Major Capital Infrastructure Coordination

About MCIC

Origins

In 2007 Toronto City Council adopted report PW7.6 entitled a Plan to Improve the Development and Implementation of a Coordinated Multi-Year Joint Transportation Services and Toronto Water Capital Program. The report addressed recurring deficiencies in the process of planning and implementing major capital projects, especially when work was planned in the same location by several divisions over a period of several years.

City Council determined that proactive coordination of capital projects, from inception through construction, would reduce waste and inefficiency in the capital planning process, and minimize inconvenience to the public during the construction period.

In 2008 the Mayor's Fiscal Review Panel gave concrete expression to that objective in a report entitled Blueprint for Fiscal Stability and Economic Prosperity - A Call to Action. The panel noted that "in the area of infrastructure, the overlap, confusion, and lack of coordination between departments is immense". Accordingly, the Panel "recommended that the City retain a new all-powerful senior infrastructure officer to coordinate, drive and monitor major projects".

The Major Capital Infrastructure Coordination Office (MCIC) was established in 2008 within the Office of the Deputy City Manager, Cluster B, to provide greater cohesion and coordination in the planning and implementation of capital projects that are delivered by several City divisions, principally Toronto Water and Transportation Services.

Mandate

The Major Capital Infrastructure Coordination Office (MCIC) guides the multi-year coordination of infrastructure planning, design and construction on behalf of City divisions, utilities and other organizations. As projects advance through the process and move closer to delivery, MCIC manages specific identified risks with the objective of improving project delivery rates and reducing traffic congestion and other impacts on the public.

MCIC promotes the timely exchange of information between: (i) the owners of capital projects; (ii) stakeholders that are affected by, or wish to participate in those projects; and (iii) those who are tasked to deliver projects within the approved timeframe and budget. Effective communication and automation of key processes permits MCIC to ensure that concurrent and consecutive investments in linear and site-specific projects occur in a logical and cost-effective sequence.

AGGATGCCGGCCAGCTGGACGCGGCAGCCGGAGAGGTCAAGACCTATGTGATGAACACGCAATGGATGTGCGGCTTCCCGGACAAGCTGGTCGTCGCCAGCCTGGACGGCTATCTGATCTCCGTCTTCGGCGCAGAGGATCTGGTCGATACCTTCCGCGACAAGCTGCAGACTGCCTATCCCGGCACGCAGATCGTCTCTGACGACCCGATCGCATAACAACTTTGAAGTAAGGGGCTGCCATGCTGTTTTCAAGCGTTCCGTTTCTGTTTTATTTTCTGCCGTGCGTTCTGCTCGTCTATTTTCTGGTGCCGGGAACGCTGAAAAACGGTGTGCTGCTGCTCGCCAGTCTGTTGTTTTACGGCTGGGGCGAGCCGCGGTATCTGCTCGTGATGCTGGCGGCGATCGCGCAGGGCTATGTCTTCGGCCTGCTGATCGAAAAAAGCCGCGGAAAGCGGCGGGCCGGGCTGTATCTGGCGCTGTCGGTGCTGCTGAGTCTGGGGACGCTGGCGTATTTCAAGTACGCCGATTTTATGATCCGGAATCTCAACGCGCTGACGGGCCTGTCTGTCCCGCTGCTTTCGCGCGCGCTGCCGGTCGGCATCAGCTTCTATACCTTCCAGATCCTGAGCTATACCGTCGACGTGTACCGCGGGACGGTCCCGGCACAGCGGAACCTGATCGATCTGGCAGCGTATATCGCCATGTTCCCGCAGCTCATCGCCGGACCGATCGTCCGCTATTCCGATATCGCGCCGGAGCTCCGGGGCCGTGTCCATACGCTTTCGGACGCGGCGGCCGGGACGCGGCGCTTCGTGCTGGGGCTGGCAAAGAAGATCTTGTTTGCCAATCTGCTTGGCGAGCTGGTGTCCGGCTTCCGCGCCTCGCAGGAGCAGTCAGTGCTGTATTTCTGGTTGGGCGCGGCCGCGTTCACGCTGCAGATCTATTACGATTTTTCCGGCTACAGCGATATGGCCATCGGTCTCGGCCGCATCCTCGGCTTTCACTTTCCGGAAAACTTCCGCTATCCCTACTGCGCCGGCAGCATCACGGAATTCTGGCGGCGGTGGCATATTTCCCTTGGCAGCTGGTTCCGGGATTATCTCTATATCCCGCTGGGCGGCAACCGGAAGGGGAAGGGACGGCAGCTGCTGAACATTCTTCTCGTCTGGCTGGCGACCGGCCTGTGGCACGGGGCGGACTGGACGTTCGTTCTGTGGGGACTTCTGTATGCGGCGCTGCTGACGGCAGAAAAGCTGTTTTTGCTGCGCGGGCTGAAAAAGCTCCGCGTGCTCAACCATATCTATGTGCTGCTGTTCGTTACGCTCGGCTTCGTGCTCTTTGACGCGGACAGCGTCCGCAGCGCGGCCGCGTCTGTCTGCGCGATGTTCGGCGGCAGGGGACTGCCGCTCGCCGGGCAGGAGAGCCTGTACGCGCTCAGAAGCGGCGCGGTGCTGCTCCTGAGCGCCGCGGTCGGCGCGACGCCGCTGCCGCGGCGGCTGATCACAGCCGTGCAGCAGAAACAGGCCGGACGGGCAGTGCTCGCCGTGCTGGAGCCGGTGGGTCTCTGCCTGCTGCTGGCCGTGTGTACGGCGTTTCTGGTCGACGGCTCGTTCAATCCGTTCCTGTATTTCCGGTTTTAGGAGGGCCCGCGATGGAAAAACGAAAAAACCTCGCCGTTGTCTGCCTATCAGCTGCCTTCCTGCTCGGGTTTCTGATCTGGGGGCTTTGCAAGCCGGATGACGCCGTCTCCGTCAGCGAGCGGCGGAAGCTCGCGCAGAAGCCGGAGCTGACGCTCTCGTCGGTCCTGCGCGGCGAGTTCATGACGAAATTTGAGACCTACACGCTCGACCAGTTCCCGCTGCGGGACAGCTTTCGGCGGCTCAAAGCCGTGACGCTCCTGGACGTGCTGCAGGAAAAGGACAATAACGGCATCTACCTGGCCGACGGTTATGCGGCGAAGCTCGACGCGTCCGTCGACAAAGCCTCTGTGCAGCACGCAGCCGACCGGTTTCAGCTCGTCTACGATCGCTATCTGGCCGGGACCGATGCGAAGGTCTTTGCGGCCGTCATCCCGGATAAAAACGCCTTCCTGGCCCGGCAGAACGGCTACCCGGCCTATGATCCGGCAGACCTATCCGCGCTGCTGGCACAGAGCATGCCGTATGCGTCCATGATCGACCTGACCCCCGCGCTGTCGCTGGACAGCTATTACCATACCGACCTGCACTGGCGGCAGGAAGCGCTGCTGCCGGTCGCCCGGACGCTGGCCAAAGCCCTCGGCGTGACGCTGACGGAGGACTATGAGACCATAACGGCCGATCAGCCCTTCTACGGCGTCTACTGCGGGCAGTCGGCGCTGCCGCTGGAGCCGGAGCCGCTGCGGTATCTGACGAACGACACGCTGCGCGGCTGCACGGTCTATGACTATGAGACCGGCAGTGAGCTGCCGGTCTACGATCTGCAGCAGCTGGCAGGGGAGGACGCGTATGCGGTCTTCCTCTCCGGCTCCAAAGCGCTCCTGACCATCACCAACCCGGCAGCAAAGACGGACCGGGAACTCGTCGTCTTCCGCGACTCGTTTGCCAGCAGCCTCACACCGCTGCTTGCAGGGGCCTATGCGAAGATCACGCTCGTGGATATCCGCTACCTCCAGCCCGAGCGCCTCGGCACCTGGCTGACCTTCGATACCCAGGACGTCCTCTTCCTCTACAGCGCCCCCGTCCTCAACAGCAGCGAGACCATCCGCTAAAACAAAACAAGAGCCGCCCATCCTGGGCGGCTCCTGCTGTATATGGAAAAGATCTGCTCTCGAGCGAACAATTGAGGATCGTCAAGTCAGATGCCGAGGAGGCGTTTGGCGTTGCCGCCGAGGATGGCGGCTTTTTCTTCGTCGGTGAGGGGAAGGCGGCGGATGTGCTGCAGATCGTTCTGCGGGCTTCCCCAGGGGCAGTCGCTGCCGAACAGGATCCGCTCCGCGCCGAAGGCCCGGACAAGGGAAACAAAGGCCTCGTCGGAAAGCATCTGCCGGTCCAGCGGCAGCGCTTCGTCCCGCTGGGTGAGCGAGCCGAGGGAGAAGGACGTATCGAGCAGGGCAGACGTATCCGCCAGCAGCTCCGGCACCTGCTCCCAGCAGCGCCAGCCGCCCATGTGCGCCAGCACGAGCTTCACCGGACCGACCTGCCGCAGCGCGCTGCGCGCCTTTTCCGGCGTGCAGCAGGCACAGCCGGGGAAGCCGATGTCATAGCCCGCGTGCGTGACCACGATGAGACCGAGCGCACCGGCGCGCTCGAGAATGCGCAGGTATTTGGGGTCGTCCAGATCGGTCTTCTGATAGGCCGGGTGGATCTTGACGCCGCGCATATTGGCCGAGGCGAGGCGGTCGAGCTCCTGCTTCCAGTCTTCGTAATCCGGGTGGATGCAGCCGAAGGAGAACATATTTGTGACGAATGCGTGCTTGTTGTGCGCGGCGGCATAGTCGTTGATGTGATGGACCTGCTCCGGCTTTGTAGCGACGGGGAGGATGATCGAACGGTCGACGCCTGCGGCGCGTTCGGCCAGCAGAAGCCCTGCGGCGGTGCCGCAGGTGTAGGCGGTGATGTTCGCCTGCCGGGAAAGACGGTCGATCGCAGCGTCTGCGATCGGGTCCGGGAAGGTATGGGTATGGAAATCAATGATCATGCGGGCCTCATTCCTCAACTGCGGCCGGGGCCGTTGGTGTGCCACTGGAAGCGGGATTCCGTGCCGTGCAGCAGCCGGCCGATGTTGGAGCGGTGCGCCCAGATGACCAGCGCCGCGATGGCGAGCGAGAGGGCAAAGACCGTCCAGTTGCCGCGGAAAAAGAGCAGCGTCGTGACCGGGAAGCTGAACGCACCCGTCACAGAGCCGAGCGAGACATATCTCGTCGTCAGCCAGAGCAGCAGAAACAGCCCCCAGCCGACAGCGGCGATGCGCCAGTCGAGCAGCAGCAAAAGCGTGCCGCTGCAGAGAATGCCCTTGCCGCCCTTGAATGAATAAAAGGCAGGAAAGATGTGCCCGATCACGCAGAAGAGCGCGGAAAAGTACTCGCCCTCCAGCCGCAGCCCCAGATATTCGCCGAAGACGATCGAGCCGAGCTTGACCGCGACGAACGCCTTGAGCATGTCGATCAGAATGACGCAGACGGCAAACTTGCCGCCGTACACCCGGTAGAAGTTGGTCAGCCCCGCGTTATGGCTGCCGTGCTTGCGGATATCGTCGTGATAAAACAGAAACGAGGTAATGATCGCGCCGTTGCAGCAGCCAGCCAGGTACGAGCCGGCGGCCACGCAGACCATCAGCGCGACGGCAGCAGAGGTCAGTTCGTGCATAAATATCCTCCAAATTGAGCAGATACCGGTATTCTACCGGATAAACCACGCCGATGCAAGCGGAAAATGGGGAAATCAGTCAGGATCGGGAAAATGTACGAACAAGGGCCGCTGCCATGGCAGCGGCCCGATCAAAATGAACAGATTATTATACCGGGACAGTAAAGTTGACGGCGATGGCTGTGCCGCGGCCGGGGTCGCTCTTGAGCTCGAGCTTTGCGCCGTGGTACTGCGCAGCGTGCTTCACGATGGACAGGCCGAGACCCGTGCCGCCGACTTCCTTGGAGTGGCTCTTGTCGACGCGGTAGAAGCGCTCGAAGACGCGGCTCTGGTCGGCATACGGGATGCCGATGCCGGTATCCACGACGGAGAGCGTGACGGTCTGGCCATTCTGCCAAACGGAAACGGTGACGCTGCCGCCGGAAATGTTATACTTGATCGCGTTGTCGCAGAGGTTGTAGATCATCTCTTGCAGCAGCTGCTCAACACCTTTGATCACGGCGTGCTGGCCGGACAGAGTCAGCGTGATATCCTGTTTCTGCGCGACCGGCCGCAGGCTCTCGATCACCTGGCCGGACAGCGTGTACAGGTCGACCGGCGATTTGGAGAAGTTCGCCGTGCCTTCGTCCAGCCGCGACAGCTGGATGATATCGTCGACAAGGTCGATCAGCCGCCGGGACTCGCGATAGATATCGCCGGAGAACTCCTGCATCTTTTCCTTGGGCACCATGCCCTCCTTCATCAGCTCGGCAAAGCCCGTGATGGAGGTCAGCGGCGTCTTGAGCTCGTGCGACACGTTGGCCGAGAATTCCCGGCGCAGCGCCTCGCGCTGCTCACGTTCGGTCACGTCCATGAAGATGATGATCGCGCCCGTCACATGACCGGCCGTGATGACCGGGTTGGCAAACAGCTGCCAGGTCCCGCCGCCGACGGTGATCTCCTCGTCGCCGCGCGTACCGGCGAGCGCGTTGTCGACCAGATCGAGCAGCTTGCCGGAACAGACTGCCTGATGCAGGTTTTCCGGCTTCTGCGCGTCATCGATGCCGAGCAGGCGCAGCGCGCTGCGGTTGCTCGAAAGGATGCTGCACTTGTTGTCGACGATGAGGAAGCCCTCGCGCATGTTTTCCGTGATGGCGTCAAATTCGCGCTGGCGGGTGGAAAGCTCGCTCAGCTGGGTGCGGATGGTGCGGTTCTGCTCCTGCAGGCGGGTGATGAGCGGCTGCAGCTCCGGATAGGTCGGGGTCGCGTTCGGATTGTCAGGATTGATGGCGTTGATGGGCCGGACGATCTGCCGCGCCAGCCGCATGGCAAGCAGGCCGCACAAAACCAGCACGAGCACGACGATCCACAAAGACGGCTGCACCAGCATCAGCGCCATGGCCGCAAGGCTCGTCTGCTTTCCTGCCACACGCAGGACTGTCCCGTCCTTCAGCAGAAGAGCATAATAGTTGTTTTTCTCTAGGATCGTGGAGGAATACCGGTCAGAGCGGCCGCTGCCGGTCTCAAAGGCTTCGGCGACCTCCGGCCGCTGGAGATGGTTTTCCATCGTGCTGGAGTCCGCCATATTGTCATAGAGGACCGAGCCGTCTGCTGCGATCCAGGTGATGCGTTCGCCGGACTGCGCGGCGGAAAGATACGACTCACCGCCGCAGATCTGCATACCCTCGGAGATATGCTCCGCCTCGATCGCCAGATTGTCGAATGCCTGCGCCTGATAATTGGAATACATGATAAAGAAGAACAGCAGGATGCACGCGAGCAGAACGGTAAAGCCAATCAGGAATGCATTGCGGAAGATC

Finally, MCIC serves as a catalyst for the resolution of unique issues, or the adoption of innovative practices, that affect the way in which multiple divisions and external organizations collaborate through all stages in the lifecycle of infrastructure. This role includes serving as a single window for municipal collaboration with other organizations that also actively construct and maintain complex infrastructure networks throughout the city.

Activities

MCIC accomplishes its mandate by performing three complementary activities.

  • Inter-Divisional Capital Coordination

MCIC leads recurring dialogue, and maintains interactive systems, that allow each division, as owner and constructor of infrastructure, to exchange information regarding the scope, schedule, budget and cash flow of their capital programs. MCIC guides this process by implementing, sustaining and constantly updating the following components.

a)      Coordinated five-year capital plan

b)      Conflict detection and resolution

c)      Program change notification and management

d)     Technology platforms and tools

  • Inter-Agency Capital Coordination

 MCIC applies the same methods of liaison and program management to achieve inter-agency coordination with organizations that operate independently from the City including agencies, boards, commissions (e.g., Toronto Transit Commission) and corporations (e.g., Toronto Hydro), as well as public and private utilities. MCIC provides tools and procedures that allow external organizations to leverage the City's efforts at capital planning and coordination for mutual financial benefit, and to improve our collective efforts to reduce traffic congestion and business disruption.

  • Coordination Tools and Techniques

MCIC continuously improves all aspects of the capital coordination process by sponsoring business process innovations and improvements. These efforts ensure that capital planning within divisions, integrated planning between divisions, and collaboration with external organizations, continuously achieve better coordination outcomes and reduce the need for late-stage conflict resolution.

Staff Contacts